Friday, August 1, 2014

Tabletopper Friday - El Grande (1995)

I could have saved this for a Nostalgia Thursday post or Wargaming Wednesday by some estimations, or even Systems Saturday, as the mechanics of this game are different enough from the field that El Grande really does stand out in that regard.  Let's get that wargame discussion out of the way early, though, as I'm not convinced that this one crosses over quite as much as some say.  Literally, by the text and theme, no one is waging war.  You are moving troops and influencing lands, controlling them even, but no actual war is waged in the playing of this game.  That said, it has some elements that feel like some wargames so I would think the folks who generally restrict their gaming to wargames might want to look this one over.


My buddy, John, ponders an early move.

The components in this game are straightforward but elegant in their simplicity.  This was first produced in 1995 so it isn't as flashy as boardgames from the last decade or so, but with five colored sets of cubes (one in each set being larger to represent the "Grande"), five spinner-disc wheels for secret plotting, a solid and sizable wooden pawn for the king and a (practically indestructible and undeconstructable) four-piece tower for the "Castillo," it's still the map that is the highlight of this game's physical elements.  It's a good looking board with a Old World style map and stylized turn track that does the job admirably.  The game as described on Board Game Geek is as follows:
In this award-winning game, players take on the roles of Grandes in medieval Spain. The king's power is flagging, and these powerful lords are vying for control of the various regions. To that end, you draft caballeros (knights in the form of colored cubes) into your court and subsequently move them onto the board to help seize control of regions. After every third round, the regions are scored, and after the ninth round, the player with the most points is the winner.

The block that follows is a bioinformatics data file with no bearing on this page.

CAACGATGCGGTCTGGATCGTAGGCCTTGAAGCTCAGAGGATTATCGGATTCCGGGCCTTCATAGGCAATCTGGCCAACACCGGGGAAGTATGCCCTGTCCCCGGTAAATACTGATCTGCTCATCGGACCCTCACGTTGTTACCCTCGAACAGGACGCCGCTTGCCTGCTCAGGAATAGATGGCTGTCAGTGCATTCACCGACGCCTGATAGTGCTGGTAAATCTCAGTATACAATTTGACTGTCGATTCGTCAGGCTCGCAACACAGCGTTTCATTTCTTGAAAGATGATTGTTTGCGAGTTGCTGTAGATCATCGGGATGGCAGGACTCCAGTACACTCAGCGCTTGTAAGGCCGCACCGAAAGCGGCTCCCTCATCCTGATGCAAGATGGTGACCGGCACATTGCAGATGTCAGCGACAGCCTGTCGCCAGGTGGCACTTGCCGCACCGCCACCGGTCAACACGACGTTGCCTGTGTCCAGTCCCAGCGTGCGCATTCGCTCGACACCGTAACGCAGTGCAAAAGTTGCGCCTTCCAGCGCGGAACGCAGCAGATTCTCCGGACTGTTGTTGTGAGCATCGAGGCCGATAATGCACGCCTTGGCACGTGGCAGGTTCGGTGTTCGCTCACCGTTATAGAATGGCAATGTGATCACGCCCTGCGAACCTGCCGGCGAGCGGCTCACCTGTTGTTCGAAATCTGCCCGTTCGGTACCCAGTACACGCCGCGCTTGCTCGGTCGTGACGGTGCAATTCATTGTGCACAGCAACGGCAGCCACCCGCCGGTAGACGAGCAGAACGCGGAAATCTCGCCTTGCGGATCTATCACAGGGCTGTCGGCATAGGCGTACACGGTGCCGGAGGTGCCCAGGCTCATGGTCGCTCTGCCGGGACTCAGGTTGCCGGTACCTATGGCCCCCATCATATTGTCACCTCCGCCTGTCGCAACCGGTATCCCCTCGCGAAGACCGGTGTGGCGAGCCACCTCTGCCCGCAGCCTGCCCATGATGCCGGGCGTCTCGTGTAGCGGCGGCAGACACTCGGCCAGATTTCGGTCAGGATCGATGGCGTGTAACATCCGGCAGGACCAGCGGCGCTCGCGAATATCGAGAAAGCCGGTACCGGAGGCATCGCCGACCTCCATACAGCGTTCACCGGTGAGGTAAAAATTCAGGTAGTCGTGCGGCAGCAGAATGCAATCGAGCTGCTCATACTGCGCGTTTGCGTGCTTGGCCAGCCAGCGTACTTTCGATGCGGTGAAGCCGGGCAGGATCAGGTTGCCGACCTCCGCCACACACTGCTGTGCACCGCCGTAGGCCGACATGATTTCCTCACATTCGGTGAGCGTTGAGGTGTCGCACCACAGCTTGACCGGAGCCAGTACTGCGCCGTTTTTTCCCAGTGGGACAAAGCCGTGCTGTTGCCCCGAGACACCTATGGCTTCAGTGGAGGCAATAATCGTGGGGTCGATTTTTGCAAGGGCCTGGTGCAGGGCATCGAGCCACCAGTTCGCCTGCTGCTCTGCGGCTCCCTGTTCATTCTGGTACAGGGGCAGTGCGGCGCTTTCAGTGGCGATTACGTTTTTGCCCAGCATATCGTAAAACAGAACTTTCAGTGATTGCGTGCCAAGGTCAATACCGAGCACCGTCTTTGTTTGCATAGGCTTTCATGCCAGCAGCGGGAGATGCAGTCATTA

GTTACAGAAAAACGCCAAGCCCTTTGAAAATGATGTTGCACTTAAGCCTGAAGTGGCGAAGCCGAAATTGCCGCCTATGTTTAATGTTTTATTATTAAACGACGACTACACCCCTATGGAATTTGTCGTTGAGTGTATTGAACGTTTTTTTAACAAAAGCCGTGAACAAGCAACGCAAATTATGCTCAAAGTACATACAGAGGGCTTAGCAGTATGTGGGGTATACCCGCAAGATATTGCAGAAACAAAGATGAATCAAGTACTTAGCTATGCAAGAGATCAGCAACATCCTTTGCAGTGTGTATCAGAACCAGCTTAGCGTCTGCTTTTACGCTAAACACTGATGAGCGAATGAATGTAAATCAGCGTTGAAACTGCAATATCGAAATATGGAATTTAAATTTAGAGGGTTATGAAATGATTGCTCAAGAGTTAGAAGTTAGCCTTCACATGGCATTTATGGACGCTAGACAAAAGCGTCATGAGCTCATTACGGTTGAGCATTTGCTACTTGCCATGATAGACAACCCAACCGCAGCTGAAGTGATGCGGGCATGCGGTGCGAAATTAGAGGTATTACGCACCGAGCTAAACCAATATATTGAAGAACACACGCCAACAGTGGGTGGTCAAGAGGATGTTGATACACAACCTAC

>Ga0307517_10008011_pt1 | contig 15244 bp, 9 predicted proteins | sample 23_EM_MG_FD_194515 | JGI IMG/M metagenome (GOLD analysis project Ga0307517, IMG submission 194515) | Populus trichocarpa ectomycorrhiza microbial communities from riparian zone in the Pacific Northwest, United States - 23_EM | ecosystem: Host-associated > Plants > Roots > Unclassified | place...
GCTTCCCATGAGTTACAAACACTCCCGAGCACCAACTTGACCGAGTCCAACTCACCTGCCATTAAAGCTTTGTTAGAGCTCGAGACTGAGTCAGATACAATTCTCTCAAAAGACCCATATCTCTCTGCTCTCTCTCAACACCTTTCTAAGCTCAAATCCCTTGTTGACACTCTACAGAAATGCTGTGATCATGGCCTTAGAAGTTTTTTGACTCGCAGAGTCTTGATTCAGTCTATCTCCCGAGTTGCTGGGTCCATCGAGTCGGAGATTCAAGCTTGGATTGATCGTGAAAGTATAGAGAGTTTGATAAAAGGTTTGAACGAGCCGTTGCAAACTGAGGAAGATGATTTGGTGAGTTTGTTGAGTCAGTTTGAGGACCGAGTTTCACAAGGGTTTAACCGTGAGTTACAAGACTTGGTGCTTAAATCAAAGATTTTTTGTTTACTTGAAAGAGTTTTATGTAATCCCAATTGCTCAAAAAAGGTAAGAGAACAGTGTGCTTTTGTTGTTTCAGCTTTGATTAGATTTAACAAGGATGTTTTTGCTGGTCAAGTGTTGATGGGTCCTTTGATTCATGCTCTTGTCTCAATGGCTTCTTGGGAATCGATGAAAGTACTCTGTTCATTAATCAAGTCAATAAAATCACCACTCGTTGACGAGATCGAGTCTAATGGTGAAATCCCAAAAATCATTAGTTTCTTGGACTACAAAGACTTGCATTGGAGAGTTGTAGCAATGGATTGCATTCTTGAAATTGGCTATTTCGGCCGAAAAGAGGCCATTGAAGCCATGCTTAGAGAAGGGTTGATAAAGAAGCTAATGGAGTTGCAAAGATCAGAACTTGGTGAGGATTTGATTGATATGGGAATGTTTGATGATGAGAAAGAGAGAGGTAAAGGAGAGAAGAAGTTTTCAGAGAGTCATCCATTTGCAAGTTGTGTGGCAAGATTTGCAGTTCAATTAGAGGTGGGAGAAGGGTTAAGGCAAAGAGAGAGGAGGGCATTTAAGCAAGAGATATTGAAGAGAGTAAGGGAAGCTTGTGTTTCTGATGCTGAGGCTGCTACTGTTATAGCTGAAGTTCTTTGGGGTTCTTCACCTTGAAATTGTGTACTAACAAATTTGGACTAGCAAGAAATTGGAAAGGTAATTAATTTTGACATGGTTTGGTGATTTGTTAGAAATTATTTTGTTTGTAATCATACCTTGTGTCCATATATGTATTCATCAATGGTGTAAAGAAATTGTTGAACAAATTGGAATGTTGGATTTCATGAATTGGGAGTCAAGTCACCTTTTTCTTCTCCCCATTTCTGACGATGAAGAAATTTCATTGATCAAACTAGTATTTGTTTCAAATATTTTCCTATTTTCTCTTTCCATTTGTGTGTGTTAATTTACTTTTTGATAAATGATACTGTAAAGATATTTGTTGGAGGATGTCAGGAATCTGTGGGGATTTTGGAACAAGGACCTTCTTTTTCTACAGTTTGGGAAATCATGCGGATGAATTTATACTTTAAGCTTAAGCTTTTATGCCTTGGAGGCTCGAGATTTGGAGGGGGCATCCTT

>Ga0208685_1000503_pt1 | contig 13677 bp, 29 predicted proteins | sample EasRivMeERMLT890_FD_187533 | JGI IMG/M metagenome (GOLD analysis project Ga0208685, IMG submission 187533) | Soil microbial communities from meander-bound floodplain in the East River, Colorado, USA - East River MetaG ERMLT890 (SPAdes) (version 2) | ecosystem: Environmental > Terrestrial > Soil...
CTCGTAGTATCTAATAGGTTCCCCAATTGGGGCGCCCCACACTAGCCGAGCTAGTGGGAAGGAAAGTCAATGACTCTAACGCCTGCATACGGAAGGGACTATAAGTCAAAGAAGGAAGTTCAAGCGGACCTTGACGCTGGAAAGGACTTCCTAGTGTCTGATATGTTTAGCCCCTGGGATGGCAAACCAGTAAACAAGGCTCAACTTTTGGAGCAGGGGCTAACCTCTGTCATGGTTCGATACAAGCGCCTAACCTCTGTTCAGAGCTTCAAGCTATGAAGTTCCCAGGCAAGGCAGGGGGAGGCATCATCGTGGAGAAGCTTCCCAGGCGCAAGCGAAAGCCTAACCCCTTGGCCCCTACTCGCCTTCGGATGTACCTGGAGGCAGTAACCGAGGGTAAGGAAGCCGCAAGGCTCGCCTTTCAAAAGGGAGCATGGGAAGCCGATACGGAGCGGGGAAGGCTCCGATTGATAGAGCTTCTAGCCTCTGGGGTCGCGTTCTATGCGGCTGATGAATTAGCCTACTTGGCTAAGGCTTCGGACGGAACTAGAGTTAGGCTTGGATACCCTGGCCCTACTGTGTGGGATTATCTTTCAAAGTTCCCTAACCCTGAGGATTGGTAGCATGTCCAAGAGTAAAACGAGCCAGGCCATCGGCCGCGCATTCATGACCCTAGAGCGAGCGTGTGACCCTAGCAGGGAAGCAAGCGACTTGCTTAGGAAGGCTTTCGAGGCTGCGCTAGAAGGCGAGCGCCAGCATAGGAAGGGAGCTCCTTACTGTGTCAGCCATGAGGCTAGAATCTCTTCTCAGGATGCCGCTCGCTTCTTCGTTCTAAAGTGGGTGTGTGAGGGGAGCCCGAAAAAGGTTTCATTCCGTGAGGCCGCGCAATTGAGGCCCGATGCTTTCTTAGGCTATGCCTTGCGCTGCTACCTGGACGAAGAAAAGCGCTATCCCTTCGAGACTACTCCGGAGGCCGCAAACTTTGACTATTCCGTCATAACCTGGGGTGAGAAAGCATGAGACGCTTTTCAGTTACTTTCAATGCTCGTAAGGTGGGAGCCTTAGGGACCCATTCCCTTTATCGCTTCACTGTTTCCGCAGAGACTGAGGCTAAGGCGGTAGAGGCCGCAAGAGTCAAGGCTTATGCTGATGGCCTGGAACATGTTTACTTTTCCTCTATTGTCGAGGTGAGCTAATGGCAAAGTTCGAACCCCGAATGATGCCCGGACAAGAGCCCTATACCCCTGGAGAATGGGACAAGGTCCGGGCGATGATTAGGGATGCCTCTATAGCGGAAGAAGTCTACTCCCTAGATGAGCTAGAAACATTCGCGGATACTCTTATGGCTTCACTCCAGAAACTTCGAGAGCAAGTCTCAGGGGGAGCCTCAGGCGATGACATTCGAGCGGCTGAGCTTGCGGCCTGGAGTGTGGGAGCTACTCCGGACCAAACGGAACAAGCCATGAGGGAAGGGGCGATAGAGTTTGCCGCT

In each of the nine rounds, you select one of your 13 power cards to determine turn order as well as the number of caballeros you get to move from the provinces (general supply) into your court (personal supply).
A turn then consists of selecting one of five action cards which allow variations to the rules and additional scoring opportunities in addition to determining how many caballeros to move from your court to one or more of the regions on the board (or into the castillo - a secretive tower). Normally, you may only place your caballeros into regions adjacent to the one containing the king pawn. The one hard and fast rule in El Grande is that nothing may move into or out of the king's region. One of the five action cards that is always available each round allows you to move the king to a new region. The other four action cards varying from round to round.
The goal is to have a caballero majority in as many regions (and the castillo) as possible during a scoring round. Following the scoring of the castillo, you place any cubes you had stashed there into the region you had secretly indicated on your region dial. Each region is then scored individually according to a table printed in that region. Two-point bonuses are awarded for having sole majority in the region containing your Grande (large cube) and in the region containing the king.
So, as you can tell, the game relies on responding well to the available action cards in direct opposition to the tactics chosen by your opponent(s).  Tactics are definitely the crux of this game.  You are managing a "worker" resource and looking to control territories but the cards and their availability are the key.  You can make long range plans and even devise a loose overall strategy but unless you live in the moment, you're likely to come out behind.  I'm definitely looking forward to playing this one again and again in the future.

Tabletopper Friday on MFWARS.com 
Mostly about card games and board games,
unless they have a decidedly wargamey feel.
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